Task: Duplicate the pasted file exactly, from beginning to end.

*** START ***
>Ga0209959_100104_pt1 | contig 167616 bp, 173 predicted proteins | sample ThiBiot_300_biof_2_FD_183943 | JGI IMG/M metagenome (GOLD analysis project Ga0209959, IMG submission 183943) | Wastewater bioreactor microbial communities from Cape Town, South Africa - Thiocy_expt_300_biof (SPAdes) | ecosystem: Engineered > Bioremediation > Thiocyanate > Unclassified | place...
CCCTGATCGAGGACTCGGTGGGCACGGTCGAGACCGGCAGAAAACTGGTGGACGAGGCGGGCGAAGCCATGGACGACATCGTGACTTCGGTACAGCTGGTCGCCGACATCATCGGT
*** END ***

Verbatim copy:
>Ga0209959_100104_pt1 | contig 167616 bp, 173 predicted proteins | sample ThiBiot_300_biof_2_FD_183943 | JGI IMG/M metagenome (GOLD analysis project Ga0209959, IMG submission 183943) | Wastewater bioreactor microbial communities from Cape Town, South Africa - Thiocy_expt_300_biof (SPAdes) | ecosystem: Engineered > Bioremediation > Thiocyanate > Unclassified | place...
CCCTGATCGAGGACTCGGTGGGCACGGTCGAGACCGGCAGAAAACTGGTGGACGAGGCGGGCGAAGCCATGGACGACATCGTGACTTCGGTACAGCTGGTCGCCGACATCATCGGT